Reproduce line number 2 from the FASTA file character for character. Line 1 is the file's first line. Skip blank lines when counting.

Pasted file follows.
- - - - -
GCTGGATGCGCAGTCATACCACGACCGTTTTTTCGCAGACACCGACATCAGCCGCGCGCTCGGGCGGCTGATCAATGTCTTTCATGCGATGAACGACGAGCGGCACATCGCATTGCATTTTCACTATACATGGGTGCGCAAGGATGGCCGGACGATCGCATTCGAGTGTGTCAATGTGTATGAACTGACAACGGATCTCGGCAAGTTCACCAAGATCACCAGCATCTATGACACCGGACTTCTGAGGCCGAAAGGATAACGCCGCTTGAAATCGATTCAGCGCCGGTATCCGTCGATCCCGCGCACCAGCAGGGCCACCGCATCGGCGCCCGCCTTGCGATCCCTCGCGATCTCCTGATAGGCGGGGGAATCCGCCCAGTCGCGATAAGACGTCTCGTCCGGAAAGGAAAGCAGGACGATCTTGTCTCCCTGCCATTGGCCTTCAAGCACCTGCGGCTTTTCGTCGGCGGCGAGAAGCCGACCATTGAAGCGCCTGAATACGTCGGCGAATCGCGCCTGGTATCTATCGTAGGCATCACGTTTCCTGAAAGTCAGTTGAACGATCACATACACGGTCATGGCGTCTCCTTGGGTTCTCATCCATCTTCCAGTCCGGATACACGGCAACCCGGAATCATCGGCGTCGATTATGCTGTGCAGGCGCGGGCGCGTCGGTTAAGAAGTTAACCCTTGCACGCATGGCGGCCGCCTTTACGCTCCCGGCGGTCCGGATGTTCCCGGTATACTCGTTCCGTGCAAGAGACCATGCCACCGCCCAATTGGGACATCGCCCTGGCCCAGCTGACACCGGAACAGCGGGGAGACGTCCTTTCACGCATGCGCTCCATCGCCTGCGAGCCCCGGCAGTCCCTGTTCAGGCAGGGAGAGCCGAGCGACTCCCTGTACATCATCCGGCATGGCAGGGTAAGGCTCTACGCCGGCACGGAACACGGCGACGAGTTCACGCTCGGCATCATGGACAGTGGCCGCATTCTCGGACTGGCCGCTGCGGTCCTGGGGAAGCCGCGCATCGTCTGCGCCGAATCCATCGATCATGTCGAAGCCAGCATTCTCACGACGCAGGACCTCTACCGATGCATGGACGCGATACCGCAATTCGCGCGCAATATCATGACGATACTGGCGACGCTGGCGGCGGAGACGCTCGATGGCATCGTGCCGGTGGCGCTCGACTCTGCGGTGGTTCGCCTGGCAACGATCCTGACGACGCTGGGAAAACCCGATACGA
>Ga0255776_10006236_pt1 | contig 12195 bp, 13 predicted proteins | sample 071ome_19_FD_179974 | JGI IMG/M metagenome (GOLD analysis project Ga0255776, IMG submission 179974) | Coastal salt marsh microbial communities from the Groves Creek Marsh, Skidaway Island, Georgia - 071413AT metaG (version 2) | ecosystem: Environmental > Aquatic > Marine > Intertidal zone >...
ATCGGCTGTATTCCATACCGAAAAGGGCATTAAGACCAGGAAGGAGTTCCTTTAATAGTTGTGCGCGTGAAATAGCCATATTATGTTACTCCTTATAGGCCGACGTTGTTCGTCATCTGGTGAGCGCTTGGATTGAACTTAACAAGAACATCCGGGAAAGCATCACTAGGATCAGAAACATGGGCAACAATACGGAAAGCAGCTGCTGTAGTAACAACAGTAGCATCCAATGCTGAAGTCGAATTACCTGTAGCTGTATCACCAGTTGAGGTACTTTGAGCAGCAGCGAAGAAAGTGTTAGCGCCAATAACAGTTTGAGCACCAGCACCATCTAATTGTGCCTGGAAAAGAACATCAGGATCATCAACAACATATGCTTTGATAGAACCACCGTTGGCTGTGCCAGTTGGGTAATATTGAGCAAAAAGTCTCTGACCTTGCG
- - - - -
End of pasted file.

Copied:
>Ga0255776_10006236_pt1 | contig 12195 bp, 13 predicted proteins | sample 071ome_19_FD_179974 | JGI IMG/M metagenome (GOLD analysis project Ga0255776, IMG submission 179974) | Coastal salt marsh microbial communities from the Groves Creek Marsh, Skidaway Island, Georgia - 071413AT metaG (version 2) | ecosystem: Environmental > Aquatic > Marine > Intertidal zone >...